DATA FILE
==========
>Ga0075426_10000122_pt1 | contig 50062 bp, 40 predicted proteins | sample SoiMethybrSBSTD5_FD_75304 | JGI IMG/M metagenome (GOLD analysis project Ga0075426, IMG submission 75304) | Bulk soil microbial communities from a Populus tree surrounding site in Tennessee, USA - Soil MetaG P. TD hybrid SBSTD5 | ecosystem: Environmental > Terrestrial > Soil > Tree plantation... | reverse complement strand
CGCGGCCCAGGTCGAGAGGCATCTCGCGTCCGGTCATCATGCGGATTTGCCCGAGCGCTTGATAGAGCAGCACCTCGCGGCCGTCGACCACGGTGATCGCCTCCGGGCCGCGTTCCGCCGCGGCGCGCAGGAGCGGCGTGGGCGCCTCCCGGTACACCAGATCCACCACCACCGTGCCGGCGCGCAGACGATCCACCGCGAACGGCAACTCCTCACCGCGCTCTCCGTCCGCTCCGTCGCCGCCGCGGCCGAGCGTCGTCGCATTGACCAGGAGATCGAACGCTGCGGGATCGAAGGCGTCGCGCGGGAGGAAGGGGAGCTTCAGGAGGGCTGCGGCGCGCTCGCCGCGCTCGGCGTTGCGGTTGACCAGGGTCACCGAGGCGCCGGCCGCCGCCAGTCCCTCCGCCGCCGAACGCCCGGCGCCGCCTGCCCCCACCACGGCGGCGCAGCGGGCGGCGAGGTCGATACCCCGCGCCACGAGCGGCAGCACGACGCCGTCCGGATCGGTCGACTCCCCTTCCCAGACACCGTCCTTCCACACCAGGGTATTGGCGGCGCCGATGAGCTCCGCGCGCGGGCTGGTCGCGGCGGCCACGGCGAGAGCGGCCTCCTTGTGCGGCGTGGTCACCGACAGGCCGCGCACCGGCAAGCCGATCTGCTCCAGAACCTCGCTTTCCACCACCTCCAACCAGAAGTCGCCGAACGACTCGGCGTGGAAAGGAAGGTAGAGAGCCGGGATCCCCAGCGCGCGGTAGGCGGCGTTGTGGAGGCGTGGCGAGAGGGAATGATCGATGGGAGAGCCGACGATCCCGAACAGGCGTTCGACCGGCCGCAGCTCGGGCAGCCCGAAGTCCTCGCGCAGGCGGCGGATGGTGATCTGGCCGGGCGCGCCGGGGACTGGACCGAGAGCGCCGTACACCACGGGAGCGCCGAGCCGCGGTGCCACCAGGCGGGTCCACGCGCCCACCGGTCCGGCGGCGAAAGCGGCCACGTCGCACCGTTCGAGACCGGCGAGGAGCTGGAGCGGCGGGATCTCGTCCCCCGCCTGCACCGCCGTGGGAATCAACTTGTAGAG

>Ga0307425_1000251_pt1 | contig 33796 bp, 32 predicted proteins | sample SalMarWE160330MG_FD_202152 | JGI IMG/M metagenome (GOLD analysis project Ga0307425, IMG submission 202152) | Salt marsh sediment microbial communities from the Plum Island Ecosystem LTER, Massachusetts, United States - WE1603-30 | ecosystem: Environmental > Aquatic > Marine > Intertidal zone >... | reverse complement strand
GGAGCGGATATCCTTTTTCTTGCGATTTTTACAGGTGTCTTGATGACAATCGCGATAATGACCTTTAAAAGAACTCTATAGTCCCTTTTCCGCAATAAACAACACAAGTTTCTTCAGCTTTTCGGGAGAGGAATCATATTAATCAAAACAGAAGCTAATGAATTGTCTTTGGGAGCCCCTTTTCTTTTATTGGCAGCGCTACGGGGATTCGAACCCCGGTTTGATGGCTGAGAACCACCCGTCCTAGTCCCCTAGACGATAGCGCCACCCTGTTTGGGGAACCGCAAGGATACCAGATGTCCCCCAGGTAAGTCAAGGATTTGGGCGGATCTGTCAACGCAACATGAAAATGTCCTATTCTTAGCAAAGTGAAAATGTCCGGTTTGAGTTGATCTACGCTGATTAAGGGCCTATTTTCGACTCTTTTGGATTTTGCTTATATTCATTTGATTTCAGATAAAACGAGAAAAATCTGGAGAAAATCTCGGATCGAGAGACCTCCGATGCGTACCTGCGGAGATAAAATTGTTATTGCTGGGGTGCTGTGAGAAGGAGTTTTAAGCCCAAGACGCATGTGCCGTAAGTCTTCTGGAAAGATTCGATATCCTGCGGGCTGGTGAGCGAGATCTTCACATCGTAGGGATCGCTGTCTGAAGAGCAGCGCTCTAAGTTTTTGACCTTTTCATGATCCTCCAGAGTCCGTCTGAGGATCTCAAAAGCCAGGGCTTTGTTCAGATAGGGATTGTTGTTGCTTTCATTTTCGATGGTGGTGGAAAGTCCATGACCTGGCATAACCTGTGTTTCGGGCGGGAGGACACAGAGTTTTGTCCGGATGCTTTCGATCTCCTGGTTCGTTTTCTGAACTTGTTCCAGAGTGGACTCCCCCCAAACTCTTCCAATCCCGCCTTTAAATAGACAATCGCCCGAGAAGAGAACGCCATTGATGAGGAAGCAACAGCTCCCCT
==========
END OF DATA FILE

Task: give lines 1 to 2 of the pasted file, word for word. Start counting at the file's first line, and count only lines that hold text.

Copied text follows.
>Ga0075426_10000122_pt1 | contig 50062 bp, 40 predicted proteins | sample SoiMethybrSBSTD5_FD_75304 | JGI IMG/M metagenome (GOLD analysis project Ga0075426, IMG submission 75304) | Bulk soil microbial communities from a Populus tree surrounding site in Tennessee, USA - Soil MetaG P. TD hybrid SBSTD5 | ecosystem: Environmental > Terrestrial > Soil > Tree plantation... | reverse complement strand
CGCGGCCCAGGTCGAGAGGCATCTCGCGTCCGGTCATCATGCGGATTTGCCCGAGCGCTTGATAGAGCAGCACCTCGCGGCCGTCGACCACGGTGATCGCCTCCGGGCCGCGTTCCGCCGCGGCGCGCAGGAGCGGCGTGGGCGCCTCCCGGTACACCAGATCCACCACCACCGTGCCGGCGCGCAGACGATCCACCGCGAACGGCAACTCCTCACCGCGCTCTCCGTCCGCTCCGTCGCCGCCGCGGCCGAGCGTCGTCGCATTGACCAGGAGATCGAACGCTGCGGGATCGAAGGCGTCGCGCGGGAGGAAGGGGAGCTTCAGGAGGGCTGCGGCGCGCTCGCCGCGCTCGGCGTTGCGGTTGACCAGGGTCACCGAGGCGCCGGCCGCCGCCAGTCCCTCCGCCGCCGAACGCCCGGCGCCGCCTGCCCCCACCACGGCGGCGCAGCGGGCGGCGAGGTCGATACCCCGCGCCACGAGCGGCAGCACGACGCCGTCCGGATCGGTCGACTCCCCTTCCCAGACACCGTCCTTCCACACCAGGGTATTGGCGGCGCCGATGAGCTCCGCGCGCGGGCTGGTCGCGGCGGCCACGGCGAGAGCGGCCTCCTTGTGCGGCGTGGTCACCGACAGGCCGCGCACCGGCAAGCCGATCTGCTCCAGAACCTCGCTTTCCACCACCTCCAACCAGAAGTCGCCGAACGACTCGGCGTGGAAAGGAAGGTAGAGAGCCGGGATCCCCAGCGCGCGGTAGGCGGCGTTGTGGAGGCGTGGCGAGAGGGAATGATCGATGGGAGAGCCGACGATCCCGAACAGGCGTTCGACCGGCCGCAGCTCGGGCAGCCCGAAGTCCTCGCGCAGGCGGCGGATGGTGATCTGGCCGGGCGCGCCGGGGACTGGACCGAGAGCGCCGTACACCACGGGAGCGCCGAGCCGCGGTGCCACCAGGCGGGTCCACGCGCCCACCGGTCCGGCGGCGAAAGCGGCCACGTCGCACCGTTCGAGACCGGCGAGGAGCTGGAGCGGCGGGATCTCGTCCCCCGCCTGCACCGCCGTGGGAATCAACTTGTAGAG